I have prayed over what grace might have looked like in this situation. What if my parents had said, “I’m so proud of you for reading 200 page at age eight. Let’s cuddle together, and I’ll read you the rest of the book?” What if the focus was not on what I didn’t do (finish reading 50 more pages) and instead celebrated what I had done (reading far more than is typically expected of an eight-year-old child)? Yes, I missed the deadline. No, I didn’t do the assignment perfectly. But what if I was given the message that I was loved whether or not I completed the assignment perfectly? That’s grace.

To be continued…

[Graphic: Cartoon of Grace smiling under the word, “Beautiful.” Courtesy Bitmoji.]

 

Discomfort as an Invitation to Spiritual Growth

healthy_livingContinued from here.

As part of my ponderings over this very uncomfortable topic (pun intended again), God led me to a different perspective: discomfort is actually God’s invitation to spiritual growth. Whenever I experience discomfort, whether it’s simply annoying to severely painful, God is inviting me to grow in my dependency upon Him. He’s inviting me to move away from where I have been comfortable and into a new place of deeper intimacy with him. Perhaps this is how Paul was able to say:

That is why, for Christ’s sake, I delight in weaknesses, in insults, in hardships, in persecutions, in difficulties. For when I am weak, then I am strong” (1 Cor. 12:10).

We only delight in weakness when we recognize that it drives us to deeper dependency upon God, who can be fully trusted. We must give up the illusion of being in control over anything and rest knowing that God will empower us to be strong in our weakness.

In his book, The Problem of Pain, C.S. Lews said,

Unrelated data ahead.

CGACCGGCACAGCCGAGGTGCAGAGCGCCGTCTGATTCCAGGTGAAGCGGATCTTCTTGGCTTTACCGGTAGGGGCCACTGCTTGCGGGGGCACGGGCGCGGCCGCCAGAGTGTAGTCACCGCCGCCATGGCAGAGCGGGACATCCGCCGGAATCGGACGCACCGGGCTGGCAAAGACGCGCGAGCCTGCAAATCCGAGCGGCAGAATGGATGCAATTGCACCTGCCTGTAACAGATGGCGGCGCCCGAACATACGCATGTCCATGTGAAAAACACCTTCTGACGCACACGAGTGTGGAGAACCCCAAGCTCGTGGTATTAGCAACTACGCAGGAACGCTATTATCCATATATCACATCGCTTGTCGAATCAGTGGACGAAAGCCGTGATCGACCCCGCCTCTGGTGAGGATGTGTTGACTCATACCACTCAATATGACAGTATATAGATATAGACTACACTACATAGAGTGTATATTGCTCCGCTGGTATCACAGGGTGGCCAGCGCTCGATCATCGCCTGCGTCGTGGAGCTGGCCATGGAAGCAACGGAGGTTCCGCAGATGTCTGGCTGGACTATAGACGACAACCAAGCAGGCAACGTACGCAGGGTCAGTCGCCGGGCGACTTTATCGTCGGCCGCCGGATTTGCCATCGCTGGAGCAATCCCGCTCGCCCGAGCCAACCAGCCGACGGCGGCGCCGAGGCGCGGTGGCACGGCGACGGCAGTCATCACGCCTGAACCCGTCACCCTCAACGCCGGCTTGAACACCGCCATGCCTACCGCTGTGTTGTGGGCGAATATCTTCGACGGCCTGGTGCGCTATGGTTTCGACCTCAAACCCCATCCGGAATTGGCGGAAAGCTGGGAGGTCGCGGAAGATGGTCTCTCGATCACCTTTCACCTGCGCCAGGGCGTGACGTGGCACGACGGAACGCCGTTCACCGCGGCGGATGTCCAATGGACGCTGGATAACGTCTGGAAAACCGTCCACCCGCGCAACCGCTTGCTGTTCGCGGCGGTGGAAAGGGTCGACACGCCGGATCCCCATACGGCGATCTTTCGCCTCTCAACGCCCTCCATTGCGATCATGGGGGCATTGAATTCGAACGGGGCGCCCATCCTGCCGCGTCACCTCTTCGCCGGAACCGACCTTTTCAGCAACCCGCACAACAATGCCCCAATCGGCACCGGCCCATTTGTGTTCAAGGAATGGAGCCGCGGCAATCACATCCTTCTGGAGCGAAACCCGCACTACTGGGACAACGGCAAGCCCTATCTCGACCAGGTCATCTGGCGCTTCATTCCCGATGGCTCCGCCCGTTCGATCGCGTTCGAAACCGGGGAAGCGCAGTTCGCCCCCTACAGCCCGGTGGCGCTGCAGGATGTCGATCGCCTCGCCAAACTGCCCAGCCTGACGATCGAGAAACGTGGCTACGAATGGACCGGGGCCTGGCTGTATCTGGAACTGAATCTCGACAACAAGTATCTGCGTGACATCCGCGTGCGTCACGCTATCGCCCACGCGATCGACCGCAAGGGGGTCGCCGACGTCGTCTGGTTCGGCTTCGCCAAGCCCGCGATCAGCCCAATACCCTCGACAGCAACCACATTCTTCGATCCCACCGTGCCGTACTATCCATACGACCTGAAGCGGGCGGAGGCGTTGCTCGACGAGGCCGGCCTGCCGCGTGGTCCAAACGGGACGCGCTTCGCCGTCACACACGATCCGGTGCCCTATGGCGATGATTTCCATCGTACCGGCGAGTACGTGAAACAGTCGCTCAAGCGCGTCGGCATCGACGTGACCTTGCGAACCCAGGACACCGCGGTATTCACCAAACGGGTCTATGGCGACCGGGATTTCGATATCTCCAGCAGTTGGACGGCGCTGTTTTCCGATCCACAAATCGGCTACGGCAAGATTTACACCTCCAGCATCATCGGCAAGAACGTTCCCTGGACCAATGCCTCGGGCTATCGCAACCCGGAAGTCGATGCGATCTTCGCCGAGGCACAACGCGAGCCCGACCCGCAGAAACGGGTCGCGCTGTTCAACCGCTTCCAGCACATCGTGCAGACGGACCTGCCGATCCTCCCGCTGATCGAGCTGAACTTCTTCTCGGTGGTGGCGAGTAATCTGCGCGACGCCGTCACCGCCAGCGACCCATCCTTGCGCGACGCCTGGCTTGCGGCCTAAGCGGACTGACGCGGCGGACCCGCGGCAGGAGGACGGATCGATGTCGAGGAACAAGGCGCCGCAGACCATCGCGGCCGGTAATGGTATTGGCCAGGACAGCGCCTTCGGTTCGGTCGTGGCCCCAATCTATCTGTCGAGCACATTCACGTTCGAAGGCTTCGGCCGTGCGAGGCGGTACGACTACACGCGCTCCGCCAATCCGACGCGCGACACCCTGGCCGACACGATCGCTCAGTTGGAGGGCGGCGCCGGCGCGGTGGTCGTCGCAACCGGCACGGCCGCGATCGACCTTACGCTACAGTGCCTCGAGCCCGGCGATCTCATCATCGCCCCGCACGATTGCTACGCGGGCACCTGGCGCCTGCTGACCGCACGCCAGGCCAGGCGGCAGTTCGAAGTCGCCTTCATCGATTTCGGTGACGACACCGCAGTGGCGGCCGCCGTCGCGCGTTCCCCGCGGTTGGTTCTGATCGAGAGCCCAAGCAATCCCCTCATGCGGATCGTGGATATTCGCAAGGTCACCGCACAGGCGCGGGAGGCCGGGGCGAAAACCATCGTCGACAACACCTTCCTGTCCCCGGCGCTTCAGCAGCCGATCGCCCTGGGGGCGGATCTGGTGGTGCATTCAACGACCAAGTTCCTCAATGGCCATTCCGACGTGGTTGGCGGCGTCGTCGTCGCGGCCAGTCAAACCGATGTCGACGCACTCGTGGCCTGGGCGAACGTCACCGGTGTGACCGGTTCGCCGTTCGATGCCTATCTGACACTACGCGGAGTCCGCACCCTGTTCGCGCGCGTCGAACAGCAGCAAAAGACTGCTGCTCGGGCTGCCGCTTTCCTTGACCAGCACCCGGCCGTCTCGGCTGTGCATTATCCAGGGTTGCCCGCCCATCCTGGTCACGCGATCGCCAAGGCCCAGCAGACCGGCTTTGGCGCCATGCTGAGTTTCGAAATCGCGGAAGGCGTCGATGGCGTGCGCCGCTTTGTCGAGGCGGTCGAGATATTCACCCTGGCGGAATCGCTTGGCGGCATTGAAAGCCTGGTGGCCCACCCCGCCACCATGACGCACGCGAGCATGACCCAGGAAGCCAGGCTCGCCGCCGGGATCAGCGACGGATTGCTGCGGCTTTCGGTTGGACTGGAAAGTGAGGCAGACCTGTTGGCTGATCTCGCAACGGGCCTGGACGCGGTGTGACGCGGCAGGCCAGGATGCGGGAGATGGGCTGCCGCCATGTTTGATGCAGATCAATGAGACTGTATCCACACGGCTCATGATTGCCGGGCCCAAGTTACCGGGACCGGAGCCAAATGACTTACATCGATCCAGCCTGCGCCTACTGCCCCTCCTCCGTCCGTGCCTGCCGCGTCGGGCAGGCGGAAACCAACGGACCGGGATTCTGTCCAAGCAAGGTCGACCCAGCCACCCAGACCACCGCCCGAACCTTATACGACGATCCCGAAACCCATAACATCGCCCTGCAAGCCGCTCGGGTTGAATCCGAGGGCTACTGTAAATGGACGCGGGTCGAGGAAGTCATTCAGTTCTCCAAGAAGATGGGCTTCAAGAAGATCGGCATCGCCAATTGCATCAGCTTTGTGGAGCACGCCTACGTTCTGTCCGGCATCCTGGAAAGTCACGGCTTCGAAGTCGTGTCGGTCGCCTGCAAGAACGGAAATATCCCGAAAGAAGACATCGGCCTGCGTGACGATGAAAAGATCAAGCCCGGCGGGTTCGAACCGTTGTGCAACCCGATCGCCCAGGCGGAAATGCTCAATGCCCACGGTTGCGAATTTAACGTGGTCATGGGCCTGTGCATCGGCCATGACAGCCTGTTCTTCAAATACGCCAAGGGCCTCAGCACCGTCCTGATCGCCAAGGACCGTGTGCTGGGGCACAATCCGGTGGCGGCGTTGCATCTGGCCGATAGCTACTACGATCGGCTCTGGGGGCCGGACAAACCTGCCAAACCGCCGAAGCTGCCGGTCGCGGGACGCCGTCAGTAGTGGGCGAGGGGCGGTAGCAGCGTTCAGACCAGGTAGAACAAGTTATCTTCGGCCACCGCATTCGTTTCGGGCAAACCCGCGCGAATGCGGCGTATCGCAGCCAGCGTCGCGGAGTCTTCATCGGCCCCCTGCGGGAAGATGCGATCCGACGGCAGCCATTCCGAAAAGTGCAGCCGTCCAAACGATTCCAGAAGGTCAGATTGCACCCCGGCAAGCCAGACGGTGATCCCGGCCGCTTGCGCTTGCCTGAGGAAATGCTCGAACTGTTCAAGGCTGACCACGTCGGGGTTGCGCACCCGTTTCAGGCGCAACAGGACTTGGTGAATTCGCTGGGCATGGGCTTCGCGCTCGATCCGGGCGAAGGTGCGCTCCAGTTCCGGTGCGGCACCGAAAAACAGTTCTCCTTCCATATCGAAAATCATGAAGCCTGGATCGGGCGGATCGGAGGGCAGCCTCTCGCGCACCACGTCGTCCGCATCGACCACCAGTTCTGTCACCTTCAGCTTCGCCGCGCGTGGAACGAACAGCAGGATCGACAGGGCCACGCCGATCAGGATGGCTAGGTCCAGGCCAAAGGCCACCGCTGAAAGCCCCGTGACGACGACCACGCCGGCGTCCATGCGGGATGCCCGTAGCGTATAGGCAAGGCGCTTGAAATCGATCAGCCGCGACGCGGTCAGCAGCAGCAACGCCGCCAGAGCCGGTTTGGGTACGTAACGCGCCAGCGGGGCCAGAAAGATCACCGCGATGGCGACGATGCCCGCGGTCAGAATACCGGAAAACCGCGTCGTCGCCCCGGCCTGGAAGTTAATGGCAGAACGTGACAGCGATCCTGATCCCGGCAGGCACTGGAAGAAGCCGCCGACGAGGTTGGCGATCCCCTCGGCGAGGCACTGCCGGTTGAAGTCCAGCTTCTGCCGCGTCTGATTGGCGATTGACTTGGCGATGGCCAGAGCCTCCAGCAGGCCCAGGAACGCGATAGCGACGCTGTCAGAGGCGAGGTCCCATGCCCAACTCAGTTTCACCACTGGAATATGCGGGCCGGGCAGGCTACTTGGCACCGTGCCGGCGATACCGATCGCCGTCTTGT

The creature’s illusion of self-sufficiency must, for the creature’s sake, be shattered.”

Lewis goes on to say:

We cannot therefore know that we are acting at all, or primarily, for God’s sake, unless the material of the action is contrary to our inclinations, or (in other words) painful, and what we cannot know that we are choosing, we cannot choose. The full acting out of the self’s surrender to God therefore demands pain: this action, to be perfect, must be done from the pure will to obey, in the absence, or in the teeth, of inclination.”

To put this in simpler terms, restoration to a relationship with God requires us to let Him define what’s “good” rather than our own inclinations. To accomplish this, God must repeatedly place us in situations in which our inclinations differ from God’s will. It’s only when we choose His way over our own – when we forgive those who hurt us, for example – that we are restored to the place of restoration with God. My will must surrender to God’s will, even when it hurts. In this way, the discomfort I experience in my day-to-day life becomes an invitation to breaking my self-will, surrendering to God, and developing deeper dependence upon Him. As I do this, intimate relationship is restored between the Creator and the created.

[Graphic: Cartoon of Grace eating a salad over the words, “Healthy Living.” Courtesy Bitmoji.]

 

The Role of Discomfort